IT education is what we’d call a saturated market: any conceivable subject you’d want to learn about, from the most basic and practical to the most abstract and esoteric , is available at the right price.
 
But what if you don’t need to pay anything for it?
 
Recently, there’s been a growing trend towards offering computer science courses online for absolutely nothing.  And far from being of dubious quality, as one might imagine, they’re being offered by some of the world’s most prestigious institutions, including, I’m happy to say, our very own University of Toronto.
 
If you want to learn the basics of programming or algorithms, you’ll find it. But you can also learn the basics of robotics or artificial intelligence, or explore new and innovative areas of research like social network analysis. All of these are courses now available, free of charge, on the Internet.
 
The free computer science education movement really took hold in the middle of 2011, when Sebastian Thrun, a professor of computer science at Stanford University who focused on artificial intelligence, began to offer free programming courses via YouTube. It was a hit: hundreds of thousands of students signed up, and this success promoted him to leave his post to found a new company, Udacity, which is completely dedicated to free IT learning.
 
Boasting more than 100,000 active students, Udacity offers diverse options for either beginning—or continuing—an education in IT, including courses on Web application engineering, artificial intelligence and applied cryptography. The site claims its standards are every bit as rigorous as an ordinary university course, while its course delivery is more fun and engaging. But most significantly, its courses include “a range of certification options that are recognized by major technology companies who are actively recruiting from the Udacity student body,” the company says.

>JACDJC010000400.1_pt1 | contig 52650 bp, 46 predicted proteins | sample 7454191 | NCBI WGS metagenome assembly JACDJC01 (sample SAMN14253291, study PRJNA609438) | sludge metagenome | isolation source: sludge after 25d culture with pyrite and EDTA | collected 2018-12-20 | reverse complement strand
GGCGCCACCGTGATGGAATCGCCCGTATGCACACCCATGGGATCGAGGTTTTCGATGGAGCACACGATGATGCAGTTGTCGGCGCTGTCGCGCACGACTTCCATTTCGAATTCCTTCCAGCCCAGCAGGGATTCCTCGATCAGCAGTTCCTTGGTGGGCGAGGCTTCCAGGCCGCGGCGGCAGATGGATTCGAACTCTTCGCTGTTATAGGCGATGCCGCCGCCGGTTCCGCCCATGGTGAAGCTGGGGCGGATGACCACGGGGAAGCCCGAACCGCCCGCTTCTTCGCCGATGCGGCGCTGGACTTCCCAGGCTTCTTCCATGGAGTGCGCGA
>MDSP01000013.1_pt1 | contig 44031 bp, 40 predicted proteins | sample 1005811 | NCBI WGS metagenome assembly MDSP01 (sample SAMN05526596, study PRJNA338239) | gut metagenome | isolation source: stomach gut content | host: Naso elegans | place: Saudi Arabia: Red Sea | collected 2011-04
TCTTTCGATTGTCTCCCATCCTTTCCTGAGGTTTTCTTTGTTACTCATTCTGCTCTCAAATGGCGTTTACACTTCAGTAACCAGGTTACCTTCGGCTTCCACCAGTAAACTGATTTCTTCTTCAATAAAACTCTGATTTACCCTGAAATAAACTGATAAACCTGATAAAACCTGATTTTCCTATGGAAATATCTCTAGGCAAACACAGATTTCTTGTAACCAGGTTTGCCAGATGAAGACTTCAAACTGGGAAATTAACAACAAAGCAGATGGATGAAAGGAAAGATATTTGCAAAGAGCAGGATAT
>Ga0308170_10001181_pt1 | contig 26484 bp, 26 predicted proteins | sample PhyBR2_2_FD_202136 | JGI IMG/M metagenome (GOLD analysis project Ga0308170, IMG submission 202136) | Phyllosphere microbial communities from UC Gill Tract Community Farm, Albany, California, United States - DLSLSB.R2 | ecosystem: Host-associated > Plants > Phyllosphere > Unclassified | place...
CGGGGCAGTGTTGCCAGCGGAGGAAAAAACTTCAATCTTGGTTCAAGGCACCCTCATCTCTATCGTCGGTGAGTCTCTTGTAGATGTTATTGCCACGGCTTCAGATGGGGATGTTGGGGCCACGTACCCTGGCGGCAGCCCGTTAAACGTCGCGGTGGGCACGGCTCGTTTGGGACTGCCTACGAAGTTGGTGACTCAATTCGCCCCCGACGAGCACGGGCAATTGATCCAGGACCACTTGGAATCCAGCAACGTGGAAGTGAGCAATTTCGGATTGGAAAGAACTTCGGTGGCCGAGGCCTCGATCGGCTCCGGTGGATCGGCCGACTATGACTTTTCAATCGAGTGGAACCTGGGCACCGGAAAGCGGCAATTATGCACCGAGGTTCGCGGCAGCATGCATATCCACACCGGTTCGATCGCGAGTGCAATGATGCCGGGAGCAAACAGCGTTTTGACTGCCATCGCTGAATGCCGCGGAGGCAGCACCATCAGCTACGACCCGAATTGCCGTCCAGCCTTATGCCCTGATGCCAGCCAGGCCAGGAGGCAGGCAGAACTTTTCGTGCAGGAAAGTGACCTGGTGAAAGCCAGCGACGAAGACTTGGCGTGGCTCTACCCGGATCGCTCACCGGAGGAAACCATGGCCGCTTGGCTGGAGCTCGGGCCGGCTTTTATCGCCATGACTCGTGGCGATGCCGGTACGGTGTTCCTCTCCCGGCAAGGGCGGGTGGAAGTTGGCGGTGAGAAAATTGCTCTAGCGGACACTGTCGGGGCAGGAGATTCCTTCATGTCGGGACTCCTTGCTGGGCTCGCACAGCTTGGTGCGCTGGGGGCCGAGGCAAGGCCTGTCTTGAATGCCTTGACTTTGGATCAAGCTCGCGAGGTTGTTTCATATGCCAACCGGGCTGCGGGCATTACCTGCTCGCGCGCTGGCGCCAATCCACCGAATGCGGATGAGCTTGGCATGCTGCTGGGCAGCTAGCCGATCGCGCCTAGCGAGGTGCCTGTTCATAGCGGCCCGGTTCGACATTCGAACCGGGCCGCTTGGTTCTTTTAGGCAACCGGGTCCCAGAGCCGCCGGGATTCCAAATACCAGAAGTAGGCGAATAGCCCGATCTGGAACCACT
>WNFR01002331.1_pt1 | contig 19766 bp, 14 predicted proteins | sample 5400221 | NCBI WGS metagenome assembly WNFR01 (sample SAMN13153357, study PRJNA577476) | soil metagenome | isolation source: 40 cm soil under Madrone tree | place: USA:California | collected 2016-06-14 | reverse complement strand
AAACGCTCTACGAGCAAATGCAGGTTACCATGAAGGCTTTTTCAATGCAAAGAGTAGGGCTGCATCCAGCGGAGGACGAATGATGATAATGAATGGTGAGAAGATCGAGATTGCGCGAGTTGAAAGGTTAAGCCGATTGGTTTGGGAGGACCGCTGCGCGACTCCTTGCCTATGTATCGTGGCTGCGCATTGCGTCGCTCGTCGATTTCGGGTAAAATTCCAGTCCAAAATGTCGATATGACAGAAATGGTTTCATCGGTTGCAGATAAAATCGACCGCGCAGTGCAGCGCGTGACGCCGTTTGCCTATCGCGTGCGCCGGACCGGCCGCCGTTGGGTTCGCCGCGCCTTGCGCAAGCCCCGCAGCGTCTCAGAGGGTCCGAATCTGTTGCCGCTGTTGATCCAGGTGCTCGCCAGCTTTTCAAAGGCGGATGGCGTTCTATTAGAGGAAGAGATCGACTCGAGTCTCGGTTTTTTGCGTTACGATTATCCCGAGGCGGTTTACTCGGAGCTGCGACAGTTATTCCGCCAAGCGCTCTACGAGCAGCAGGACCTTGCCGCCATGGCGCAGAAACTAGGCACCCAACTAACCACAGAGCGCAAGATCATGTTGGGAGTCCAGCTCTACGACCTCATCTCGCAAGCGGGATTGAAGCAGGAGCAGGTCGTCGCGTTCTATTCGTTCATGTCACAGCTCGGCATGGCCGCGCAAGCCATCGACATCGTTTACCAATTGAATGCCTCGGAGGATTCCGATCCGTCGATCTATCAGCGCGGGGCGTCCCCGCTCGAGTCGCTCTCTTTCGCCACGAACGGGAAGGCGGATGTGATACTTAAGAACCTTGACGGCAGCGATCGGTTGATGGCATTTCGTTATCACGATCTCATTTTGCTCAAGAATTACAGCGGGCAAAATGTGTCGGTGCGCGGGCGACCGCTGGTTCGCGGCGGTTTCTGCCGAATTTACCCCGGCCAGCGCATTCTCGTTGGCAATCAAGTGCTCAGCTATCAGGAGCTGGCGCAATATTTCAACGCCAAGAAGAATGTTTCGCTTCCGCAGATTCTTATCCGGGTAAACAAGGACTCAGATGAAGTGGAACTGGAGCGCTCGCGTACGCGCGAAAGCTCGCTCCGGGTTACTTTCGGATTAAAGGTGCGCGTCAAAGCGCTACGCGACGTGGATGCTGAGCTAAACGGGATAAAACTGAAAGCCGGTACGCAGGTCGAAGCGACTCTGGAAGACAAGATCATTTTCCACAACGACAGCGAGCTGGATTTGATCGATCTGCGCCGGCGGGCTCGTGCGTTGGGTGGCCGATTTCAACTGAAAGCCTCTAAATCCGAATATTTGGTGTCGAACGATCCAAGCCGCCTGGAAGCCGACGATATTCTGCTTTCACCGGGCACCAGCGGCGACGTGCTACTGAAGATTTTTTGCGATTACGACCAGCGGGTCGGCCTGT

Back here in Canada, the University of Toronto is offering several computer science courses through Coursera, a platform used by many universities around the world to deliver free courses. U of T’s initial computer science offerings will include programming courses and one on machine learning and neural networks.
 
There are two important angles here for both IT workers and their potential employers. From the perspective of learners, distance education has undergone a revolution.  Correspondence courses in the traditional sense required exemplary self-discipline and the ability to learn exclusively through reading. But today’s students consume information extensively through PCs and mobile devices already. This is amply demonstrated by taking a look at any large lecture hall and noting the number of students distracted by their tablet or smart phone.
 
Could it be that learning this way might even be superior to doing so in a classroom setting, especially for tech-related subjects? This will certainly hold true for at least some people.
 
For IT employers, meanwhile, e-leaning gives a new meaning to what “credentials” mean. Earning a certificate from a free online course can’t be dismissed as substandard or “alternative” in any real sense when these courses are taught by some of the most celebrated academics in the world. Upon completion of these courses, there’s also a demonstrated level of self-motivation and familiarity with technology, which are obviously important in the IT field.
 

The IT skills shortage in Canada isn`t likely to disappear anytime soon, but if its popularity is any indication, this new “open source” educational movement looks like a good way to address it.

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